In 1905, Du Bois founded the Niagara Movement. This small organization, which met annually until 1909, was seriously weakened by internal squabbles. Nevertheless, it is significant as the forerunner of the National Association for the Advancement of Colored People (NAACP).
Du Bois played a major role in founding the NAACP in 1909 and became the association’s director of research. As founding editor of its magazine The Crisis, he wrote editorials that resulted in a number of changes to public policy: the admission of African Americans to officers’ training schools, establishment of legal procedures against those accused of lynching African Americans, and the creation of a federal work plan to benefit African American veterans.
Du Bois’s nationalism took a variety of forms. He was a strong advocate of Pan-Africanism—a political ideology based on the belief that all people of African descent had common interests and should work together in a common struggle for freedom. In 1900, Du Bois served as an organizer of the first Pan- African Conference, which was held in London. He was also the architect of four subsequent congresses held between 1919 and 1927.
In addition, Du Bois was an advocate of economic nationalism. He asserted that African Americans needed to develop a separate “group economy” of producers and consumers. Others within the NAACP did not see it this way. Du Bois’s ideas brought about an intense ideological split within the organization, and in 1934 Du Bois resigned from the NAACP.
After leaving the NAACP, Du Bois returned to Atlanta University, where he devoted the next ten years of his life to teaching and research. In 1940, he founded the magazine Phylon: The Atlanta University’s Review of Race and Culture. He also produced two major books: Black Reconstruction (1935) and Dusk of Dawn (1940). Black Reconstruction provided an innovative and exhaustive treatment of a pivotal period in African American history. Dusk of Dawn was autobiographical and recounted Du Bois’s role in the civil rights struggle.
Following a decade of teaching at Atlanta University, Du Bois returned to the NAACP, where he held a research position from 1944 to 1948, but this affiliation ended in yet another bitter debate.
In the 1890s, Du Bois had been an outspoken supporter of capitalism, publicly urging African Americans to support African American businesses. By 1905, however, he became thoroughly convinced of the advantages of socialism. He joined the Socialist Party in 1912 and remained sympathetic to socialist ideals for the rest of his life.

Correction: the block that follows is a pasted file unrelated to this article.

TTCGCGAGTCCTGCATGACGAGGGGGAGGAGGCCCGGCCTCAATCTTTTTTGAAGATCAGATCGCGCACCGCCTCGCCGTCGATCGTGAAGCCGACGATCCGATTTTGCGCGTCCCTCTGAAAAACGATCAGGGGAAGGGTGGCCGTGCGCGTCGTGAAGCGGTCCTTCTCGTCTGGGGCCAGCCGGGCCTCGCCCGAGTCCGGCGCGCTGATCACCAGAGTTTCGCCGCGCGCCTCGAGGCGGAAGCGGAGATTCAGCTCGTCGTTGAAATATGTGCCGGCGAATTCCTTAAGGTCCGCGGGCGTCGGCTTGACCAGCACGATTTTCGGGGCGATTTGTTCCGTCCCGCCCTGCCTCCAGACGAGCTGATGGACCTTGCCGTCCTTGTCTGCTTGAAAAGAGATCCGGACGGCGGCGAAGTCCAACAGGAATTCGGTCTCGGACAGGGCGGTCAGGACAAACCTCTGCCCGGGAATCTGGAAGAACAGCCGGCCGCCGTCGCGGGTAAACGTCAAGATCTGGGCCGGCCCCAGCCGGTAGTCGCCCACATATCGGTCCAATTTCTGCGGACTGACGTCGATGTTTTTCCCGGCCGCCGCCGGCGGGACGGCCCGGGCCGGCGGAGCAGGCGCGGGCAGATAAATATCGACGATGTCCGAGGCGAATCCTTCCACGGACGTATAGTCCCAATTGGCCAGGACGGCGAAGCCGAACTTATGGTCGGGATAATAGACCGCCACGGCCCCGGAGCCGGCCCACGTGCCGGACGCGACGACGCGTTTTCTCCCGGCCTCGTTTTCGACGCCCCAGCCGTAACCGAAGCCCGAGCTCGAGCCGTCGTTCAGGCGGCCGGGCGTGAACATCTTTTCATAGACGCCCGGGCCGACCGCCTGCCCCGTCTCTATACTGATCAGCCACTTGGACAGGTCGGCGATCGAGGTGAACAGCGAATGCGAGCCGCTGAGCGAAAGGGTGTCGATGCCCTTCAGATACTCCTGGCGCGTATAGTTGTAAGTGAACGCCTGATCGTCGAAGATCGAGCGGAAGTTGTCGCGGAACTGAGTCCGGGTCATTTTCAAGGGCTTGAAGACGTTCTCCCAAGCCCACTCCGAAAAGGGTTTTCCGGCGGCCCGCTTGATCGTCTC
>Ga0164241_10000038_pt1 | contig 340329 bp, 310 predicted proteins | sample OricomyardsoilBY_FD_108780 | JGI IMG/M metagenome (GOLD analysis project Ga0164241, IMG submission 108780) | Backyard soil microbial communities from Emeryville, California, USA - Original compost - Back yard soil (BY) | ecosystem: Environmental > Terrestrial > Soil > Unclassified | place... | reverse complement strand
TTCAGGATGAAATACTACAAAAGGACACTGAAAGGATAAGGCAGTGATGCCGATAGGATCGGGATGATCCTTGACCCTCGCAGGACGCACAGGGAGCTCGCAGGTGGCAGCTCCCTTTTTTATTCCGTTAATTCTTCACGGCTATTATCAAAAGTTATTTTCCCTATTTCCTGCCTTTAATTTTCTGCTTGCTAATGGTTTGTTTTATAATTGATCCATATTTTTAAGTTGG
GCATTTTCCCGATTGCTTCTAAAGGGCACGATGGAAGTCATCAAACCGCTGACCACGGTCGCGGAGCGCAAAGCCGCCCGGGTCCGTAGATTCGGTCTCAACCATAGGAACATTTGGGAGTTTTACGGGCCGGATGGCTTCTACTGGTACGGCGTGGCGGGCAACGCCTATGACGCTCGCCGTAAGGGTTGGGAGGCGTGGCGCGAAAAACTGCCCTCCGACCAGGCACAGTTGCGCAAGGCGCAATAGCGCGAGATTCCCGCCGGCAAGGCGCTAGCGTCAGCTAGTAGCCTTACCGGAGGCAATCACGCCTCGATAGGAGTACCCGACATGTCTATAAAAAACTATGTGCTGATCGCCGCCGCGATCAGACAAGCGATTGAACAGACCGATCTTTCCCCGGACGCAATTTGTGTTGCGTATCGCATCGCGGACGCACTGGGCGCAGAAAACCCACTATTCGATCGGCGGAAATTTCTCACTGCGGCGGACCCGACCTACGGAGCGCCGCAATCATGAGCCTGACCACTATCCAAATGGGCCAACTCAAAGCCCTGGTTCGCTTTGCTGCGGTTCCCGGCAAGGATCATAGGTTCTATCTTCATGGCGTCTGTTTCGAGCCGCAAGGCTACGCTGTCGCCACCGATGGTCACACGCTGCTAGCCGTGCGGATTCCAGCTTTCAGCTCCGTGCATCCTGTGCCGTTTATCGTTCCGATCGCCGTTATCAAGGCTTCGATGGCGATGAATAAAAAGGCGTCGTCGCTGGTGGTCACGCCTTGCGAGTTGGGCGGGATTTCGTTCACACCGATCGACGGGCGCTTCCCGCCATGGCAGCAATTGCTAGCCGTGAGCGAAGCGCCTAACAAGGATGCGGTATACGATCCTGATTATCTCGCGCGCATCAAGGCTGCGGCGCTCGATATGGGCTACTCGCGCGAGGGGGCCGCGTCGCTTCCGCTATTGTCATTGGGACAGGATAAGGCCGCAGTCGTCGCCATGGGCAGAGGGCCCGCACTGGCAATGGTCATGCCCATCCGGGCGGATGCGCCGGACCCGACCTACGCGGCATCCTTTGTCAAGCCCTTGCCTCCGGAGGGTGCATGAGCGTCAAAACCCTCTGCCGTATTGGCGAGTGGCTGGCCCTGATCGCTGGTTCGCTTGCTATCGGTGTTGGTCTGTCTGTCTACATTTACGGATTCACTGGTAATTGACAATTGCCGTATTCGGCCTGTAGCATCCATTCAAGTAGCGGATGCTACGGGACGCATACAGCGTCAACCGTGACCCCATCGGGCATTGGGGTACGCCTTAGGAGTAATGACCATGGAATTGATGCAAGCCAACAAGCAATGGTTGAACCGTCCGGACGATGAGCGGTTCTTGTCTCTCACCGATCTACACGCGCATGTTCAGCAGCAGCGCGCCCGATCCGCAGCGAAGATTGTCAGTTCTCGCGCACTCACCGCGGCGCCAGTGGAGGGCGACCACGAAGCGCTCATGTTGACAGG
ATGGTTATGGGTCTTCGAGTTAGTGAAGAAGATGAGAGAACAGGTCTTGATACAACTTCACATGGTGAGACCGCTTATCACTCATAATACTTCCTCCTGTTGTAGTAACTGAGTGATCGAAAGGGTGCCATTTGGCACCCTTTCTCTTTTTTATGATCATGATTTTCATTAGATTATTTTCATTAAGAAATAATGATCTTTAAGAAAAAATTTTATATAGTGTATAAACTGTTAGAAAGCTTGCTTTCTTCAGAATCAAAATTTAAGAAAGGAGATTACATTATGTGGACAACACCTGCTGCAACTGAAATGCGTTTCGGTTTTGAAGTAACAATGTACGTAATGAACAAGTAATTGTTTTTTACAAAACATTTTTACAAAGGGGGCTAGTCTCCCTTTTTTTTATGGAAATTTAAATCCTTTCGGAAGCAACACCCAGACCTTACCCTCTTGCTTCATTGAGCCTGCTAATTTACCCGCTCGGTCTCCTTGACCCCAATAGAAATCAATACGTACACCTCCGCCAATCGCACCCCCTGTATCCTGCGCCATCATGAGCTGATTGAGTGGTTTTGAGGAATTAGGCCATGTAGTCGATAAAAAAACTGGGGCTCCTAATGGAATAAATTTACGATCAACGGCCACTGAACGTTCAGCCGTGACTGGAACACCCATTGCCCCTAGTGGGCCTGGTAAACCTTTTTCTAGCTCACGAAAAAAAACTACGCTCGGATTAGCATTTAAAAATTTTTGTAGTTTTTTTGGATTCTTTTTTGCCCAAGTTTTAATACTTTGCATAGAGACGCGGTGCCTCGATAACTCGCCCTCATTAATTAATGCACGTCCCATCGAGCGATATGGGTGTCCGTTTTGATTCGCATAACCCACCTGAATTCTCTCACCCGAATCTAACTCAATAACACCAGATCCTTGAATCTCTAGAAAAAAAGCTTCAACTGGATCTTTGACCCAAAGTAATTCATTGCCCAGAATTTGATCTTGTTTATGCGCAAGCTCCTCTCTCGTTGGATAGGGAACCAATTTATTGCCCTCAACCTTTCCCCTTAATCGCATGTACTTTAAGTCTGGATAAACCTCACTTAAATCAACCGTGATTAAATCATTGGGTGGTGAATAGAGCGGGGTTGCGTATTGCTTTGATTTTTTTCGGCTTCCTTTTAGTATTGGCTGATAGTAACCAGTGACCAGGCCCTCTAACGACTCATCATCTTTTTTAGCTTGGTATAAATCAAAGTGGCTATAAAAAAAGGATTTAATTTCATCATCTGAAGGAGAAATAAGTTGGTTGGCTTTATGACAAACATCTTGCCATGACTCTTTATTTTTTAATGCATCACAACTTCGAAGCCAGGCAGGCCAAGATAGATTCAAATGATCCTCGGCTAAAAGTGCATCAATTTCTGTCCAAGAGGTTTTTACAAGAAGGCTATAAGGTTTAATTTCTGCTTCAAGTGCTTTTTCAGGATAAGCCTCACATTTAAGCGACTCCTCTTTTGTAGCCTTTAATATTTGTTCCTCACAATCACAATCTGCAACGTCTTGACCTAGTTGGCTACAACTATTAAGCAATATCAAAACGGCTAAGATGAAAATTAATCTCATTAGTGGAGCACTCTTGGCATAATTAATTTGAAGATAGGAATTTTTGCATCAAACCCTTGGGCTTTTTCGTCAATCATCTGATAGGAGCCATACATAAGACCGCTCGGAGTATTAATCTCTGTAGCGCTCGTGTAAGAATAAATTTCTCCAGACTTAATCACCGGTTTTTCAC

After 1948, Du Bois moved further leftward politically. He began to identify with pro-Russian causes and was indicted in 1951 as an “unregistered agent for a foreign power.” Although acquitted of all charges, Du Bois became increasingly disillusioned with the United States. In 1962, he renounced his American citizenship and moved to Ghana, where he was to serve as editor in chief of the Encyclopedia Africana. The encyclopedia was never completed.
W. E. B. Du Bois died on 27 August 1963, in Accra, Ghana. The majority of his personal papers are archived at the University of Massachusetts at Amherst.
- Du Bois, W. E. B. (1896). The suppression of the African slave trade to the United States. Unpublished doctoral dissertation, Harvard University, Cambridge, MA.
- Du Bois, W. E. B. (1899). The Philadelphia Negro: A social study. New York: Benjamin Blom.
- Du Bois, W. E. B. (1940). Dusk of dawn: An essay toward and autobiography of a race concept. New York: Harcourt Brace.
- Du Bois, W. E. B. (1996). The souls of black folk. New York: Modern Library. (Original work published 1903)
- Horne, G., & Young, M. (Eds.). (2001). W. E. B. Du Bois: An encyclopedia. Westport, CT: Greenwood.
- Lewis, D. L. (1993). W. E. B. Du Bois, 1868–1919: Biography of a race. New York: Henry Holt.
- Lewis, D. L. (2000). W. E. B. Du Bois, 1919–1963: The fight for equality and the American century. New York: Henry Holt.